Eclectic office and seating area with purple walls, lime green rattan desk chair, and purple rug.
Photo: Nick Parisse

On Chairish & Vintage Pieces…

What do you find most compelling about Chairish?

I think the range of products and pricing is incredibly unique. I love finding something vintage and adding a new coat of paint or reupholstering with a contemporary fabric.

Are there any dream vintage/antique “gets” you wish you could have? What’s a dream piece for you?

A Mario Bellini Camaleonda Sofa

How do you think vintage/antique pieces contribute to sustainability?

Well, repurposing just makes sense! The carbon footprint of a new furnishing grows year after year and, if you’re creative and resourceful, something vintage will make an even bigger impact. I think it’s important for all of us to seek out green alternatives in every facet of our lives.

Seating area with psychedelic brown wallpaper, geometric rug, and patterned couch.
Photo: Nick Parisse

Some Design Favorites…

Favorite way to create a statement-making moment in a room: 

Wallpaper — the wilder the better!

Favorite decorating “cheap thrill”: 

Framing photos clipped from books, especially photography.

Favorite iconic piece of vintage design: 

The Saarinen Tulip Chair

Favorite paint color: 

Windmill Wings (2067-60) by Benjamin Moore

Favorite piece of decor in your home: 

Clarence House covered sofas

Favorite designer or artist from the past you most often turn to for inspiration: 

Albert Hadley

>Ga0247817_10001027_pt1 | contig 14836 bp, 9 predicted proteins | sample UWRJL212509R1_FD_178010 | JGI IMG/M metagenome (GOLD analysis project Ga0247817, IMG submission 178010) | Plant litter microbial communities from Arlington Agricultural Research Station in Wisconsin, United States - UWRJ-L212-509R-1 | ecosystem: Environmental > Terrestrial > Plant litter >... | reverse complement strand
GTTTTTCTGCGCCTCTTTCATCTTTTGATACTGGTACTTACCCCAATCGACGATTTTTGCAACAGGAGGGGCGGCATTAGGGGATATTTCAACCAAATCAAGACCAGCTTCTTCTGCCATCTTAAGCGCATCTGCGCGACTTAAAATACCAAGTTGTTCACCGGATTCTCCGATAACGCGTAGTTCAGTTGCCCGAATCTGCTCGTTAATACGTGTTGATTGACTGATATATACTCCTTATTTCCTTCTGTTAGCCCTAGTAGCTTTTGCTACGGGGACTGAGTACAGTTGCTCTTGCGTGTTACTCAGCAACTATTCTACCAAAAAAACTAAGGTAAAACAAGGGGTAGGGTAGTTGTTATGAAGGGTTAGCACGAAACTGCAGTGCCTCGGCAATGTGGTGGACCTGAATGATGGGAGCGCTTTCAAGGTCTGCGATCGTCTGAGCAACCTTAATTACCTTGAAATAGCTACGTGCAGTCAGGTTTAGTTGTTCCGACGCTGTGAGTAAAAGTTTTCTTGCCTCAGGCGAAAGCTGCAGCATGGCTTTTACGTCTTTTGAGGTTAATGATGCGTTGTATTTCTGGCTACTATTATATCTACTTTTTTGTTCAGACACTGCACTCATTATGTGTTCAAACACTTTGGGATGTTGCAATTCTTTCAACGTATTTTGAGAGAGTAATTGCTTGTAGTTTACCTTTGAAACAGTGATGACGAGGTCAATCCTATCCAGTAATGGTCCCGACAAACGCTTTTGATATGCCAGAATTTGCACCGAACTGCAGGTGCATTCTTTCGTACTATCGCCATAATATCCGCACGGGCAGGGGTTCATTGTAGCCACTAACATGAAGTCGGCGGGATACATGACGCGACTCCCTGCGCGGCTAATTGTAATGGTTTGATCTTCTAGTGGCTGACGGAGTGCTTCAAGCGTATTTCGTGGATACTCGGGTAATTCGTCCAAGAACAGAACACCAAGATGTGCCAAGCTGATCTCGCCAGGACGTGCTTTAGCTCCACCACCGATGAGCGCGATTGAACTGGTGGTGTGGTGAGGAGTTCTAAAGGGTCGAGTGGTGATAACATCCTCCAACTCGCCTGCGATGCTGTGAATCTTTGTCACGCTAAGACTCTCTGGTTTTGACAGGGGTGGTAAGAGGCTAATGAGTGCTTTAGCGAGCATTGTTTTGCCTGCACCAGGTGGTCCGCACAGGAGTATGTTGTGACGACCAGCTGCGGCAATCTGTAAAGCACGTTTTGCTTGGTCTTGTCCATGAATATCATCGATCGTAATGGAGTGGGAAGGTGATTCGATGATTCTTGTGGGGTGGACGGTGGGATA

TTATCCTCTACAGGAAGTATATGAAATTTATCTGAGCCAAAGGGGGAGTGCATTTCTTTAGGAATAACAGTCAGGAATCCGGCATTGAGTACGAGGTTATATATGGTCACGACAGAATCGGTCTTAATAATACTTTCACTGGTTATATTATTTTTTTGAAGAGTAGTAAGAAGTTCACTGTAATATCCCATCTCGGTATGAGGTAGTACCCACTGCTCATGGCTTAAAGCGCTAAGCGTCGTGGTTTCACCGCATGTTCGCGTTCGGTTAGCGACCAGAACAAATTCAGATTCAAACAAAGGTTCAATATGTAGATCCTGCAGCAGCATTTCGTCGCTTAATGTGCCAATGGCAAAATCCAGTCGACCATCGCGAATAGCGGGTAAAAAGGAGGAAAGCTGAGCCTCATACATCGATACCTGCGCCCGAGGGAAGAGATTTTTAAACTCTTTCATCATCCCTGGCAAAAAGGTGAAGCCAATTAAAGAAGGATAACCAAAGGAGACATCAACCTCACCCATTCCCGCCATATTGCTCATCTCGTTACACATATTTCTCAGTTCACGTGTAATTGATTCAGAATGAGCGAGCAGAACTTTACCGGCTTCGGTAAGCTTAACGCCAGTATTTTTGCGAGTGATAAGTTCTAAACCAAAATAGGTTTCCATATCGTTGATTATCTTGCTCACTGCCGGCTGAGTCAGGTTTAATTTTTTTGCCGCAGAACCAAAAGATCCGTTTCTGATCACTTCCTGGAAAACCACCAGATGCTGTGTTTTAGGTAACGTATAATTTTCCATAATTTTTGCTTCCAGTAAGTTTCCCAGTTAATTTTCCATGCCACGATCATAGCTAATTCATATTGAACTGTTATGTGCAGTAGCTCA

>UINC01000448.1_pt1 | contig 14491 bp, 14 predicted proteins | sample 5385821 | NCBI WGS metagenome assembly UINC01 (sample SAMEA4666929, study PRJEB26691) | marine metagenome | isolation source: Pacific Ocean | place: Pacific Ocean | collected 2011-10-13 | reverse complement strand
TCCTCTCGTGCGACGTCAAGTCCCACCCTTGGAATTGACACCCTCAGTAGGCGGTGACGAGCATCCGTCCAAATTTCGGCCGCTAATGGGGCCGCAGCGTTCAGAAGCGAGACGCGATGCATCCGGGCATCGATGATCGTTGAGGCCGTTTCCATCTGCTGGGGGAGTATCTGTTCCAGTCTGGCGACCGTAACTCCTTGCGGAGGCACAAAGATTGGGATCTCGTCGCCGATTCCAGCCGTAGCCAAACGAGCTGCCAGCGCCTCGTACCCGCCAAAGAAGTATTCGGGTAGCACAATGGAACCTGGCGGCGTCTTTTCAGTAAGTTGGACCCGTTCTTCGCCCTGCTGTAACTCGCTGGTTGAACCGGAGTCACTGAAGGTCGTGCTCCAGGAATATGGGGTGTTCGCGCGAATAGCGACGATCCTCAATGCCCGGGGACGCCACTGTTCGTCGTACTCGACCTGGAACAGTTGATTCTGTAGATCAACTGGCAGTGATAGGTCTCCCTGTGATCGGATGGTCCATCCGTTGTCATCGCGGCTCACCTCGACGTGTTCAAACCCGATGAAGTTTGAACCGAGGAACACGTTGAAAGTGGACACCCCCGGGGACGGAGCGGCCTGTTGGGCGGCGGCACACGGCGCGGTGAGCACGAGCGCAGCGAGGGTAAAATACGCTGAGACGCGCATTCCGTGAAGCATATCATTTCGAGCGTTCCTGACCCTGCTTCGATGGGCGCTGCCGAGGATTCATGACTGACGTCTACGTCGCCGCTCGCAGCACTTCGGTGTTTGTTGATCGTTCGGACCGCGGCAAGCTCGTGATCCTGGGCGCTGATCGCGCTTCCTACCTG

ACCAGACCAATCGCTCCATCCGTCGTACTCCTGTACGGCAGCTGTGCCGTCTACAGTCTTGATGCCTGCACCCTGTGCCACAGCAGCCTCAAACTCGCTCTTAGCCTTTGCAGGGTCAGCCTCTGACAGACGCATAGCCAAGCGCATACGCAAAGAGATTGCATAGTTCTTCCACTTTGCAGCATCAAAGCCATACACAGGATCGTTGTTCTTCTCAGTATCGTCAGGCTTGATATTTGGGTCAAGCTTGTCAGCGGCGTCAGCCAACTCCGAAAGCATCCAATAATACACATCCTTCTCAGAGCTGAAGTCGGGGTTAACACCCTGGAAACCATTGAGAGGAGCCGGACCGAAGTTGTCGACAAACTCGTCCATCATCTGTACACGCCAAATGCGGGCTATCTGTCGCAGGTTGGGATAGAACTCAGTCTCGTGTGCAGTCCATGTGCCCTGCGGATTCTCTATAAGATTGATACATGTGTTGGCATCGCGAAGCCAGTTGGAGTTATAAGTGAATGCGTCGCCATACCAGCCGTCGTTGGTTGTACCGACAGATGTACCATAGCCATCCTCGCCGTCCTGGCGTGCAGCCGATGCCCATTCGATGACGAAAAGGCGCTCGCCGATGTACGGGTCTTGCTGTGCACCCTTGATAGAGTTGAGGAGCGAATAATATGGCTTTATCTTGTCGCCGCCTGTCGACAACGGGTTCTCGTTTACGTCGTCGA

Favorite style icon: 

Diana Ross

Design destination every creative should visit at least once: 

Paris and Morocco 

Best piece of career advice you’ve ever received: 

Everyone makes mistakes…

Modern Oath offices with large black leather couches, split level globe chandelier, and blue rug.
Photos (natural light) of the 9th floor taken at 770 Broadway ,New York offices of Oath. Photos by Gino DePinto

Some Lifestyle Favorites…

Favorite vacation destination (the next time travel becomes an option): 

The Amalfi Coast

Favorite hotel that’s inspired your work while traveling: 

Soho Hotel (in London)

Favorite restaurant: 

The Crosby Bar

Favorite small museum: 

La Specola, Florence

Favorite podcast: 

Lewis Howes

Favorite Instagram accounts to follow: 


Favorite hostess (or thank you) gift: 

The 4 Agreements by Don Miguel Ruiz

Favorite flower: 


Favorite adult beverage: 

Vodka Up with plenty of olives

Favorite way to unwind at home: 

A game night

Favorite entertaining essential: 

You can never have too much ice!

Lead image by Manuel Rodriguez


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September 19, 2021

Dennis Sarlo is the executive editor of Chairish and a lover of all things design-related. Prior to joining the team, he served as the executive editor of Dering Hall and was the first site director of Architectural Digest. He was also part of the founding team of travel startup Jetsetter. He lives in New York.